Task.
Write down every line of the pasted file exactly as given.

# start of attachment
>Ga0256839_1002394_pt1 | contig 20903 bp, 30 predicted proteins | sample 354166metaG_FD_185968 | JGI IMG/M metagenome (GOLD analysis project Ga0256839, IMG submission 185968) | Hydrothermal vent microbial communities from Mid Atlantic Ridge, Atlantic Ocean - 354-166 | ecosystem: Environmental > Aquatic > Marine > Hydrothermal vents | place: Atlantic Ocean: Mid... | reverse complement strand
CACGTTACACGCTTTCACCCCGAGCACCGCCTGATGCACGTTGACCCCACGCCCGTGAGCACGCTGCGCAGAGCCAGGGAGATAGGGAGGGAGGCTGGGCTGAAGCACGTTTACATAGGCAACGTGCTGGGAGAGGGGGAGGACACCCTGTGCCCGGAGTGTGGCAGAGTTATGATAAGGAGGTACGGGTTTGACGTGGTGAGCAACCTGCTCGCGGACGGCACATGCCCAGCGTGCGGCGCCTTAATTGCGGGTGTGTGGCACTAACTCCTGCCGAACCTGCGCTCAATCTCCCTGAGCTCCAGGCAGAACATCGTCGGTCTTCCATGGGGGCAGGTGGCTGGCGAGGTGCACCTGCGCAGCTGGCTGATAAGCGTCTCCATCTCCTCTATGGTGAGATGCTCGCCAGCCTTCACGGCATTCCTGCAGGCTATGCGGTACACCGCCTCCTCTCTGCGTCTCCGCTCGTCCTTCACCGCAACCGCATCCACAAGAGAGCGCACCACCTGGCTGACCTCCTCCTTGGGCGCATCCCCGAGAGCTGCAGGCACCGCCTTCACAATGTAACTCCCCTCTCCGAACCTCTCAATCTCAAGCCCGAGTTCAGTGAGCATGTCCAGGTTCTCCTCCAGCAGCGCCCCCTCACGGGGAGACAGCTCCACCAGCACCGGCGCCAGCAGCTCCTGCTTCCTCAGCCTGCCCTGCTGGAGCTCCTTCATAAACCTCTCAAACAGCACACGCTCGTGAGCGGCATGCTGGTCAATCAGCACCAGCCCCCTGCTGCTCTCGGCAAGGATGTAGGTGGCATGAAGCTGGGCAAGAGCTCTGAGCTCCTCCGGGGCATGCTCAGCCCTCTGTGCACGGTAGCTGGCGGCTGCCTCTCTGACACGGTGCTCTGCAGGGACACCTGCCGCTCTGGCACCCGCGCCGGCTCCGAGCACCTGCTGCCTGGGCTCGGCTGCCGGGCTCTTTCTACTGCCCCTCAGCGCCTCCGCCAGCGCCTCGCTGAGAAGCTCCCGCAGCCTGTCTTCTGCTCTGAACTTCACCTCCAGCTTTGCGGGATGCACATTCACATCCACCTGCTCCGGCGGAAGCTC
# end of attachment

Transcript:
>Ga0256839_1002394_pt1 | contig 20903 bp, 30 predicted proteins | sample 354166metaG_FD_185968 | JGI IMG/M metagenome (GOLD analysis project Ga0256839, IMG submission 185968) | Hydrothermal vent microbial communities from Mid Atlantic Ridge, Atlantic Ocean - 354-166 | ecosystem: Environmental > Aquatic > Marine > Hydrothermal vents | place: Atlantic Ocean: Mid... | reverse complement strand
CACGTTACACGCTTTCACCCCGAGCACCGCCTGATGCACGTTGACCCCACGCCCGTGAGCACGCTGCGCAGAGCCAGGGAGATAGGGAGGGAGGCTGGGCTGAAGCACGTTTACATAGGCAACGTGCTGGGAGAGGGGGAGGACACCCTGTGCCCGGAGTGTGGCAGAGTTATGATAAGGAGGTACGGGTTTGACGTGGTGAGCAACCTGCTCGCGGACGGCACATGCCCAGCGTGCGGCGCCTTAATTGCGGGTGTGTGGCACTAACTCCTGCCGAACCTGCGCTCAATCTCCCTGAGCTCCAGGCAGAACATCGTCGGTCTTCCATGGGGGCAGGTGGCTGGCGAGGTGCACCTGCGCAGCTGGCTGATAAGCGTCTCCATCTCCTCTATGGTGAGATGCTCGCCAGCCTTCACGGCATTCCTGCAGGCTATGCGGTACACCGCCTCCTCTCTGCGTCTCCGCTCGTCCTTCACCGCAACCGCATCCACAAGAGAGCGCACCACCTGGCTGACCTCCTCCTTGGGCGCATCCCCGAGAGCTGCAGGCACCGCCTTCACAATGTAACTCCCCTCTCCGAACCTCTCAATCTCAAGCCCGAGTTCAGTGAGCATGTCCAGGTTCTCCTCCAGCAGCGCCCCCTCACGGGGAGACAGCTCCACCAGCACCGGCGCCAGCAGCTCCTGCTTCCTCAGCCTGCCCTGCTGGAGCTCCTTCATAAACCTCTCAAACAGCACACGCTCGTGAGCGGCATGCTGGTCAATCAGCACCAGCCCCCTGCTGCTCTCGGCAAGGATGTAGGTGGCATGAAGCTGGGCAAGAGCTCTGAGCTCCTCCGGGGCATGCTCAGCCCTCTGTGCACGGTAGCTGGCGGCTGCCTCTCTGACACGGTGCTCTGCAGGGACACCTGCCGCTCTGGCACCCGCGCCGGCTCCGAGCACCTGCTGCCTGGGCTCGGCTGCCGGGCTCTTTCTACTGCCCCTCAGCGCCTCCGCCAGCGCCTCGCTGAGAAGCTCCCGCAGCCTGTCTTCTGCTCTGAACTTCACCTCCAGCTTTGCGGGATGCACATTCACATCCACCTGCTCCGGCGGAAGCTC